If writers want to see the influence of your work with domestic abuse in literature they can read some of your early stories. Can you tell us a bit about those works?

    Donna - 
    Description for my first series, the Letty Whittaker 12-Step Mysteries: Letty is a psychotherapist, a recovering alcoholic, and a bit of a smartass. The themes in the series are loosely connected with Letty's journey through her own 12 Step program as well as the tough issues she faces in her own career. In the first book, The Enemy We Know, Letty is attacked by the boyfriend of one of her clients after Carrie leaves their abusive relationship. When Wayne (the boyfriend) can't take his anger out on his usual target, he turns his focus to the person he blames for Carrie's escape. 

    The second book in this series also focuses on domestic violence. It's set in a women's shelter where Letty uncovers the fact that several women have been murdered or gone missing over the last several years.

    Fiona - 
    Let's start with a definition. What is considered abusive by a mental health professional?

    Donna - 
    I can't answer what is abusive by law. I know there have been many times when I've reported what I felt was abuse to CPS (Child Protective Services), and they've labeled the situation "unfounded." Unfortunately, it's a lot like the old "porn" definition: it it looks like porn to you, it is. But that's so hard to make objective. 

    In a therapeutic setting, I let the client decide what is abusive in the context of their lives. As far as reporting goes, as a mandated reporter, I have to report instances where physical or sexual abuses of certain population types, eg. minors, the elderly, mentally ill. Neglect is also reportable, but emotional abuse isn't.

    Fiona - 

    When folks think about abuse they often imagine bruising and broken bones but abuse also includes

    • emotional abuse
    • physical abuse
    • sexual abuse
    • medical abuse
    • neglect

    Abuse happens at all levels of education and socio-economic situation, what kinds of personalities and what kinds of triggers might begin the cycle of abuse?

    Donna - 
    You're so right about the generalization of abuse. It's not confined to any one demographic or victim personality type. That's because the abuse starts with the abuser. I know that sounds stupid but what I mean is that there is nothing about the victim that triggers the abuse to start. It's all about the abuser, and is born out of inflated insecurities which spawn the need to control. As an example, I've noticed that when a person, any person, is feeling out of control in some (or several) areas of their life, they often turn to another area and overcompensate. For instance when my work as a therapist starts to feel overwhelming, I come home and plot murders. I can control what happens in my books. I can decide every little piece and interaction in my characters. On a much larger and significantly more horrific scale, abusers follow the same pattern. They feel out of control, or less than, in some area--usually public--and they turn to something they can control to compensate.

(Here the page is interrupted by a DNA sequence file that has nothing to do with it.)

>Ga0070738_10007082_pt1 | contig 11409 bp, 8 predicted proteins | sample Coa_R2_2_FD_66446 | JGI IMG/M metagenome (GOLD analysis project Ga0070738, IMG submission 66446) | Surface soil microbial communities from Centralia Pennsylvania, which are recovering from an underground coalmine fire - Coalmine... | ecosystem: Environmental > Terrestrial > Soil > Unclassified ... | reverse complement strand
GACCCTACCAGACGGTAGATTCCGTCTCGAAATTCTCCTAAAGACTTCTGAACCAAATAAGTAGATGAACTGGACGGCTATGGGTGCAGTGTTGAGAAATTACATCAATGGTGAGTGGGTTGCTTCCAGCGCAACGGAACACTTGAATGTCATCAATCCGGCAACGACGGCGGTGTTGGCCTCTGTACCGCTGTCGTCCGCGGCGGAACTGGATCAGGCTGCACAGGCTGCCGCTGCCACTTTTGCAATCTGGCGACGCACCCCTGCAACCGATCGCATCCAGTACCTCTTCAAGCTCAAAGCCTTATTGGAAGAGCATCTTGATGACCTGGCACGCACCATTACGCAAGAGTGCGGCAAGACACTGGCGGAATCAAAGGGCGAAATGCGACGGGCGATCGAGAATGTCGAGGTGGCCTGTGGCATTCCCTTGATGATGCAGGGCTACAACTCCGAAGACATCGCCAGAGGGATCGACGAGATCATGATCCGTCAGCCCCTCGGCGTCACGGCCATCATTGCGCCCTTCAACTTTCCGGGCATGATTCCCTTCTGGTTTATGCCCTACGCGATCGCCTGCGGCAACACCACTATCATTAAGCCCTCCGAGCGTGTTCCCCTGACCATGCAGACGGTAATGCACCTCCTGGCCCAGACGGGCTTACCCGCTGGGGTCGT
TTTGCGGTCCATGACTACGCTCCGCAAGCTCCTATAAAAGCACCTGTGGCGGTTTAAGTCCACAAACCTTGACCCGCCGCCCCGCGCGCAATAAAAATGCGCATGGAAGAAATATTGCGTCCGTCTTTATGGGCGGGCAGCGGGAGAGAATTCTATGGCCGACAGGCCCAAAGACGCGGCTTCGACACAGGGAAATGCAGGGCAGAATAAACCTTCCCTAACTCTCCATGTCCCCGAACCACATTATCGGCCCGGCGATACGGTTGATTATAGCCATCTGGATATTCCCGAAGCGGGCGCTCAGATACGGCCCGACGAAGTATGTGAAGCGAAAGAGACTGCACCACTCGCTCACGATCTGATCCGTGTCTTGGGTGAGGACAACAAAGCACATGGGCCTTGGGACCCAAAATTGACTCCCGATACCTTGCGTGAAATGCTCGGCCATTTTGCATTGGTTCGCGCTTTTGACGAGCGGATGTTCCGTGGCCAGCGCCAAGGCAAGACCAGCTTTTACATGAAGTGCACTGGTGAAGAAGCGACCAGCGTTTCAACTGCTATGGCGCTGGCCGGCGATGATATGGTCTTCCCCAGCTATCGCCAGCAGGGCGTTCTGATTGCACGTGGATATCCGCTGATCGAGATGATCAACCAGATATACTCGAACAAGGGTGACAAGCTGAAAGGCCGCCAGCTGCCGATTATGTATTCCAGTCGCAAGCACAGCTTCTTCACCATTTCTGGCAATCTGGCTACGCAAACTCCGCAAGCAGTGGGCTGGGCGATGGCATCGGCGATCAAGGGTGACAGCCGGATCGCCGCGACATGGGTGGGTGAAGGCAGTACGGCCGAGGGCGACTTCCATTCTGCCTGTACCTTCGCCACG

Fiona - 
    And the victim's are frequently not people that we would think could ever become victims. Can you tell us a little about victim cycles and how things escalate?

    Donna - 
    You're right that victims are often people we would least expect. That's because we have a preconception of the kind of person we think would become victims. Maybe that's because we'd like to think we are safe from falling into that trap. But we aren't. 
    Most of the women (and some men) that I've seen are strong, capable personalities. Ones that lead and make decisions in their jobs. I think sometimes it's their very strength that leads to the entrapment. Knowing and believing in her own strength, the victim

    1. has a difficult time seeing herself as such
    2. believes that her very strength can "make a difference" in the abuser's life. Her love will be strong enough to weather this storm. Compassion is also another trait that victims have in plenty. They want to help and they want to be the ones to heal their partner's wounds.

    Regarding how things escalate: 

    • THE TEST - an abuser starts with a test. Usually a threat, but a real one. Maybe he'll bring a gun home one day, or maybe it'll be a push or a drawn back fist. Some action that will test how his partner will (or won't) react. And then he'll apologize, often quite sincerely, for losing his temper while at the same time casting whatever he did as his partner's fault. He's sorry, but she shouldn't have. . .whatever.
    • ISOLATION - is key too, and happens at about the same time. Isolation can be physical--maybe a move to a location where the partner doesn't know anybody, maybe he'll encourage her to quit her job. Or it could be emotional. He makes her choose between him or her friends/family. He makes it an issue of loyalty and often couches it as an action that will help heal him and prove her love.

    The actual triggers, once that prep work has been put in place, can really be anything that adds stress to the abuser. Life. Whatever. His job isn't going well. Financial burdens. Relationship conflicts in other areas. Anything really.

    Fiona - 
    Upon the initial threat - the test -can you give me three responses? 

    1. A counter move on the would be victims part that would curtail further abuse. 
    2. A neutral act that would lead to a second test